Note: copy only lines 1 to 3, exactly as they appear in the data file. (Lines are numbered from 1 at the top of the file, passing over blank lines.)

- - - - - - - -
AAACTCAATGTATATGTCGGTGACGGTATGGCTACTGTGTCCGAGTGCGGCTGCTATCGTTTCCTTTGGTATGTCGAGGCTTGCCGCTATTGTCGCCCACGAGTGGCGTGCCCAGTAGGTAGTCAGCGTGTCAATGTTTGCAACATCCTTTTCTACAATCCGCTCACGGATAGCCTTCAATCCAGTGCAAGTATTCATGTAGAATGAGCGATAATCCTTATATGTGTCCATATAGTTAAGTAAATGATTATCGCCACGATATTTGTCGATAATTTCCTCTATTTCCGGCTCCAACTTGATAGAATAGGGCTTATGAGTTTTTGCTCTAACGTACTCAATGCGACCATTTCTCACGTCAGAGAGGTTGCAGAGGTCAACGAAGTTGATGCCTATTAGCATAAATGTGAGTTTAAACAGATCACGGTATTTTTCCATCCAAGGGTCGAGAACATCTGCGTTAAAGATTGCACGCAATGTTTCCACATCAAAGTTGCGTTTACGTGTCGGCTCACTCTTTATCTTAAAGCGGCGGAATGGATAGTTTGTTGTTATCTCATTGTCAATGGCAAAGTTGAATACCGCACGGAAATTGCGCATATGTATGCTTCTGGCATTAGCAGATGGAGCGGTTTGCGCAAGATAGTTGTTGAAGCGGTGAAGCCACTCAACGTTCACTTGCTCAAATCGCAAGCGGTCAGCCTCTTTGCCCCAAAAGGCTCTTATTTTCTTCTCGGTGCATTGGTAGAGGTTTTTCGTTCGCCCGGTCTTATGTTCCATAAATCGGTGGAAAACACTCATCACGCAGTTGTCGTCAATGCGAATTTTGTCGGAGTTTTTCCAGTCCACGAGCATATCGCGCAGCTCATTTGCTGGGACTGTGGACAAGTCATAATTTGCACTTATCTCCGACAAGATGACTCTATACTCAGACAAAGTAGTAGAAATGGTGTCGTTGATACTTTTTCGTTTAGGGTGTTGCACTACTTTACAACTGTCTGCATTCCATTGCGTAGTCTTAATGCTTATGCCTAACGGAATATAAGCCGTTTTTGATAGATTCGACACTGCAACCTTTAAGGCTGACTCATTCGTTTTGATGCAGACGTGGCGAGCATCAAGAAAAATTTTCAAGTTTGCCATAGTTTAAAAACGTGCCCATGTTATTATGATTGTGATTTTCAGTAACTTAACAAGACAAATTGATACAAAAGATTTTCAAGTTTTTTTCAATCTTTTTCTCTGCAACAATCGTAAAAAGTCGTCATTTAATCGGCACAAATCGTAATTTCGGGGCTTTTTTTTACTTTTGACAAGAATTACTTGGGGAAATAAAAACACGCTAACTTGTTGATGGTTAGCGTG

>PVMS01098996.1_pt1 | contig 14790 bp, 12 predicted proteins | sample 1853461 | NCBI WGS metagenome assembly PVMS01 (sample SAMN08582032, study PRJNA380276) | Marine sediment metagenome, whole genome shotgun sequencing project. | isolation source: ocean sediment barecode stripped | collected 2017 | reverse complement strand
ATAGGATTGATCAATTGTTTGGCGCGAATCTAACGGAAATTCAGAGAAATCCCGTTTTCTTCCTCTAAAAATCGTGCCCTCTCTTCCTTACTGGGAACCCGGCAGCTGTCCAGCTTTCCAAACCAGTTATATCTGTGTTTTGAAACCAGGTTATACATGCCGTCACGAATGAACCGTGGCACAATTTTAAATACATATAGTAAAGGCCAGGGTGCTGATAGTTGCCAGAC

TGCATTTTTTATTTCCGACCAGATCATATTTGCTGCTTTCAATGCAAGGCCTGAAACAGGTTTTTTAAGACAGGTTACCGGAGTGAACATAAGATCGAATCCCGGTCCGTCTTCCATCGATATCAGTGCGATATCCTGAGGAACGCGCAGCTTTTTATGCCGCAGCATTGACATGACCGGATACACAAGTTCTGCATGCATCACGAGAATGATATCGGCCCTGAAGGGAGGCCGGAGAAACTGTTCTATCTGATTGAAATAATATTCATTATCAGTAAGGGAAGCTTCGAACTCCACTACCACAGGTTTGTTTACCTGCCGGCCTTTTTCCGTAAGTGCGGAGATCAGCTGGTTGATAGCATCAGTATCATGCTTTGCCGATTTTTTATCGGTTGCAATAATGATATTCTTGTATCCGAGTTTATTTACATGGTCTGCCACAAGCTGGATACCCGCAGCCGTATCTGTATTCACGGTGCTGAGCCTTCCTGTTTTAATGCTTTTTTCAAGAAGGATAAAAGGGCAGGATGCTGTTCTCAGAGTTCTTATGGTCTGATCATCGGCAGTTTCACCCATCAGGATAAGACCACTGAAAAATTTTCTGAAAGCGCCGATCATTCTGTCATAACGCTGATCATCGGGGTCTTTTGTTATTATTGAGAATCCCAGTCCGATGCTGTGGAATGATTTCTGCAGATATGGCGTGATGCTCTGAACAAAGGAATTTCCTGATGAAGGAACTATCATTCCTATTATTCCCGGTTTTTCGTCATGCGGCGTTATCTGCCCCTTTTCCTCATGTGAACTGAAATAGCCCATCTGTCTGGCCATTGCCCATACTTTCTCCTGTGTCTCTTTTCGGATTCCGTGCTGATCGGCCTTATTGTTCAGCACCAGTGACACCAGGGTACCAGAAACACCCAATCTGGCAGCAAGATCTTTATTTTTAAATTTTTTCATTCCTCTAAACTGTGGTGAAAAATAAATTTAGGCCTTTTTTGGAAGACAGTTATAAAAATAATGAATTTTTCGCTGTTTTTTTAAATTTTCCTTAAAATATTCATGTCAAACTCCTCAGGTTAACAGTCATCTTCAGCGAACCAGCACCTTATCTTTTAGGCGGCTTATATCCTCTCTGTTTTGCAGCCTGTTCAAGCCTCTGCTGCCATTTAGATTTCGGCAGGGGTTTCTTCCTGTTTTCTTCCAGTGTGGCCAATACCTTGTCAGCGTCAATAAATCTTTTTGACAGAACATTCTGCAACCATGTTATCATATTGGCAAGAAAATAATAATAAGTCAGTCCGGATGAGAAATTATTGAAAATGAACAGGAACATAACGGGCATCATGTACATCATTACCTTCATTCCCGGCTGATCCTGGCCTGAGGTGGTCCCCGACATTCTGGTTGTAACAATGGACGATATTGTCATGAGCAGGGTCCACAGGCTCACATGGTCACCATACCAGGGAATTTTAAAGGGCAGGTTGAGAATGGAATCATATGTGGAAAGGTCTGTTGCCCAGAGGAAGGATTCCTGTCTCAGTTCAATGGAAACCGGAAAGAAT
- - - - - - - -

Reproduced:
AAACTCAATGTATATGTCGGTGACGGTATGGCTACTGTGTCCGAGTGCGGCTGCTATCGTTTCCTTTGGTATGTCGAGGCTTGCCGCTATTGTCGCCCACGAGTGGCGTGCCCAGTAGGTAGTCAGCGTGTCAATGTTTGCAACATCCTTTTCTACAATCCGCTCACGGATAGCCTTCAATCCAGTGCAAGTATTCATGTAGAATGAGCGATAATCCTTATATGTGTCCATATAGTTAAGTAAATGATTATCGCCACGATATTTGTCGATAATTTCCTCTATTTCCGGCTCCAACTTGATAGAATAGGGCTTATGAGTTTTTGCTCTAACGTACTCAATGCGACCATTTCTCACGTCAGAGAGGTTGCAGAGGTCAACGAAGTTGATGCCTATTAGCATAAATGTGAGTTTAAACAGATCACGGTATTTTTCCATCCAAGGGTCGAGAACATCTGCGTTAAAGATTGCACGCAATGTTTCCACATCAAAGTTGCGTTTACGTGTCGGCTCACTCTTTATCTTAAAGCGGCGGAATGGATAGTTTGTTGTTATCTCATTGTCAATGGCAAAGTTGAATACCGCACGGAAATTGCGCATATGTATGCTTCTGGCATTAGCAGATGGAGCGGTTTGCGCAAGATAGTTGTTGAAGCGGTGAAGCCACTCAACGTTCACTTGCTCAAATCGCAAGCGGTCAGCCTCTTTGCCCCAAAAGGCTCTTATTTTCTTCTCGGTGCATTGGTAGAGGTTTTTCGTTCGCCCGGTCTTATGTTCCATAAATCGGTGGAAAACACTCATCACGCAGTTGTCGTCAATGCGAATTTTGTCGGAGTTTTTCCAGTCCACGAGCATATCGCGCAGCTCATTTGCTGGGACTGTGGACAAGTCATAATTTGCACTTATCTCCGACAAGATGACTCTATACTCAGACAAAGTAGTAGAAATGGTGTCGTTGATACTTTTTCGTTTAGGGTGTTGCACTACTTTACAACTGTCTGCATTCCATTGCGTAGTCTTAATGCTTATGCCTAACGGAATATAAGCCGTTTTTGATAGATTCGACACTGCAACCTTTAAGGCTGACTCATTCGTTTTGATGCAGACGTGGCGAGCATCAAGAAAAATTTTCAAGTTTGCCATAGTTTAAAAACGTGCCCATGTTATTATGATTGTGATTTTCAGTAACTTAACAAGACAAATTGATACAAAAGATTTTCAAGTTTTTTTCAATCTTTTTCTCTGCAACAATCGTAAAAAGTCGTCATTTAATCGGCACAAATCGTAATTTCGGGGCTTTTTTTTACTTTTGACAAGAATTACTTGGGGAAATAAAAACACGCTAACTTGTTGATGGTTAGCGTG

>PVMS01098996.1_pt1 | contig 14790 bp, 12 predicted proteins | sample 1853461 | NCBI WGS metagenome assembly PVMS01 (sample SAMN08582032, study PRJNA380276) | Marine sediment metagenome, whole genome shotgun sequencing project. | isolation source: ocean sediment barecode stripped | collected 2017 | reverse complement strand
ATAGGATTGATCAATTGTTTGGCGCGAATCTAACGGAAATTCAGAGAAATCCCGTTTTCTTCCTCTAAAAATCGTGCCCTCTCTTCCTTACTGGGAACCCGGCAGCTGTCCAGCTTTCCAAACCAGTTATATCTGTGTTTTGAAACCAGGTTATACATGCCGTCACGAATGAACCGTGGCACAATTTTAAATACATATAGTAAAGGCCAGGGTGCTGATAGTTGCCAGAC